Keeping your dog healthy involves more than just nutritious food and good veterinary care. It also takes exercise – both mental and physical. Most of us understand our dog’s need for physical exercise; we provide it by going on walks, running, playing chase, or something similar. Less well understood is our dog’s need for mental exercise, too.
Mental exercise? For a dog!?!? Yes, this is a critical part of keeping your dog happy, healthy and well behaved.
Different Breeds, Different Needs
Most dog breeds were developed to perform a specific job of some sort. Protecting the owner, herding livestock, hunting game – these are a few examples of the types of work dogs have been bred to perform. Do some breed research to find out what “life purpose” is inherent in your dog and use that information to fulfill his need for mental exercise.
Exercise That’s Both Physical And Mental
Keeping your dog healthy both physically and mentally fit is not as hard as it may sound. In fact, many common physical activities can also serve as mental stimulation. A good game of fetch is excellent mental exercise because it simulates your dog’s natural predatory behavior. Mealtime can become a mental challenge when you put food in a Kong toy instead of a bowl, or hide the food in small portions throughout the room. It’s great fun for your dog to use her nose and search for hidden treasure.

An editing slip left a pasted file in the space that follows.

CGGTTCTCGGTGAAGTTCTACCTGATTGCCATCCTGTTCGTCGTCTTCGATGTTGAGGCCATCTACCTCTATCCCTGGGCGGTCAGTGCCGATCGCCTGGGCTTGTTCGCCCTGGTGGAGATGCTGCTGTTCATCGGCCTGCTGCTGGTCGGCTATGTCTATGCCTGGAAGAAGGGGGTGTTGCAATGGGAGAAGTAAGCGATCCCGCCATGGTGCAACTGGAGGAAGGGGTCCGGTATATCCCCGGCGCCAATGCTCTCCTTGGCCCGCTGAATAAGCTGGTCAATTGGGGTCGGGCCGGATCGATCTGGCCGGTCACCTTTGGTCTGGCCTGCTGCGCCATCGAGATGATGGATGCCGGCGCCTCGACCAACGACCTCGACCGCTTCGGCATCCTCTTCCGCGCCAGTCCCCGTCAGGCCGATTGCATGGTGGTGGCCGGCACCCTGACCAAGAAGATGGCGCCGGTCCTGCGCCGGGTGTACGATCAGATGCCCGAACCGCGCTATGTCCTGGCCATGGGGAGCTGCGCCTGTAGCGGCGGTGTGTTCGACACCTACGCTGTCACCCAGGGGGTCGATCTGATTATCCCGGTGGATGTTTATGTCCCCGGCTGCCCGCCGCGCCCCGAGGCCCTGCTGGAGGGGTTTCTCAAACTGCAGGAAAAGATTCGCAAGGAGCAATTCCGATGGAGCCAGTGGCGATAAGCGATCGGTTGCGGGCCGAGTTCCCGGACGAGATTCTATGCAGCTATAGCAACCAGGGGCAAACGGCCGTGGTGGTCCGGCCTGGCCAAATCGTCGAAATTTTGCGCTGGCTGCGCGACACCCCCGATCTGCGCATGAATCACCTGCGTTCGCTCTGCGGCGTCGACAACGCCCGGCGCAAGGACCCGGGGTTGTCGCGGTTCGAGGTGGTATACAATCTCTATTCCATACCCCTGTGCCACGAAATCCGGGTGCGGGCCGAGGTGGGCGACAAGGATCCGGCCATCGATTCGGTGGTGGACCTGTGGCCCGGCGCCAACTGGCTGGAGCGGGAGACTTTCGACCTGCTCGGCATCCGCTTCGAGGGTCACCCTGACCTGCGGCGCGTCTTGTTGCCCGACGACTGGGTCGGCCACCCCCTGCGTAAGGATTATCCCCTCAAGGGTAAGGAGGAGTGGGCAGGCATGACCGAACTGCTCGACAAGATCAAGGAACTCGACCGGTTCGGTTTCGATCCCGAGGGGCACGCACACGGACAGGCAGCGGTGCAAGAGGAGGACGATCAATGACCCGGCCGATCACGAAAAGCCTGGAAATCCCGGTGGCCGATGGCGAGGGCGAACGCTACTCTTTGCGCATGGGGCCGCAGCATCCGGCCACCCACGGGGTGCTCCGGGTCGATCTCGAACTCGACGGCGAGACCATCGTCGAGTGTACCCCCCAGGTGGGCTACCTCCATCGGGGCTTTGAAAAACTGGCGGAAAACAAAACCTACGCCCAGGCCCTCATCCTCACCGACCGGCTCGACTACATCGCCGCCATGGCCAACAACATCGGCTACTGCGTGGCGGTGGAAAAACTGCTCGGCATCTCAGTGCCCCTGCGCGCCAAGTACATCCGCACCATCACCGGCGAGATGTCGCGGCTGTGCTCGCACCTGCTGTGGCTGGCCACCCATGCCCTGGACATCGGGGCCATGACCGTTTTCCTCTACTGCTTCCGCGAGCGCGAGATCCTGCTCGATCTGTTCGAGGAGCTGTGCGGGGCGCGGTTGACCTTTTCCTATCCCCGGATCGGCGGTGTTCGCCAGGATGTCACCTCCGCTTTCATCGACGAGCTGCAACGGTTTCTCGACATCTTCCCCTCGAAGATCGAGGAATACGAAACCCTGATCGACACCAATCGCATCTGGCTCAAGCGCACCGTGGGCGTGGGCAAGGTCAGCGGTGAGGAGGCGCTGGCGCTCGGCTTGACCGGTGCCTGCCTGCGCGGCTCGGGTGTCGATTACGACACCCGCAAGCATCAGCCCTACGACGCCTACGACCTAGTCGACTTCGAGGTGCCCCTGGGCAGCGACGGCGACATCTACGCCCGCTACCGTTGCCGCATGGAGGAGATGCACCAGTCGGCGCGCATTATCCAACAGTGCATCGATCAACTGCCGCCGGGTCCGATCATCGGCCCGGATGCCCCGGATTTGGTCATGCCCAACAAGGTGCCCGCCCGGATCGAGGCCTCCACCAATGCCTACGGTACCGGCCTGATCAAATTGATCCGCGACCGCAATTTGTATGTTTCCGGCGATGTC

Many breeds of dog excel at more organized activities like agility, flyball, tracking, herding or search and rescue. Check with a local trainer, humane society or animal rescue organization to find out more about what’s available in your community.
Just as children benefit from playing with other children, your dog will benefit from playing with other dogs. Find out if there is an off-leash dog park in your community, or get together with your neighbor and allow your dogs to play together. Because dogs are pack animals, they are naturally inclined to social play.
Even training can be stimulating mental exercise if you keep them fun and interesting. Start with short (5 – 10 minute) sessions, making sure your dog receives lots of praise and rewards so she has fun. Once basic obedience has been mastered, try teaching her some simple tricks. You can also set up an obstacle course inside or outside the house and have fun teaching her to navigate through it.
Though combining physical and mental exercise may seem strange, it’s an important part of maintaining your dog’s overall health. If you sat around all day with nothing to do you’d be bored silly, and it’s much the same for your dog. All it takes is a little creativity and a sense of fun to add a world of enrichment to both your lives.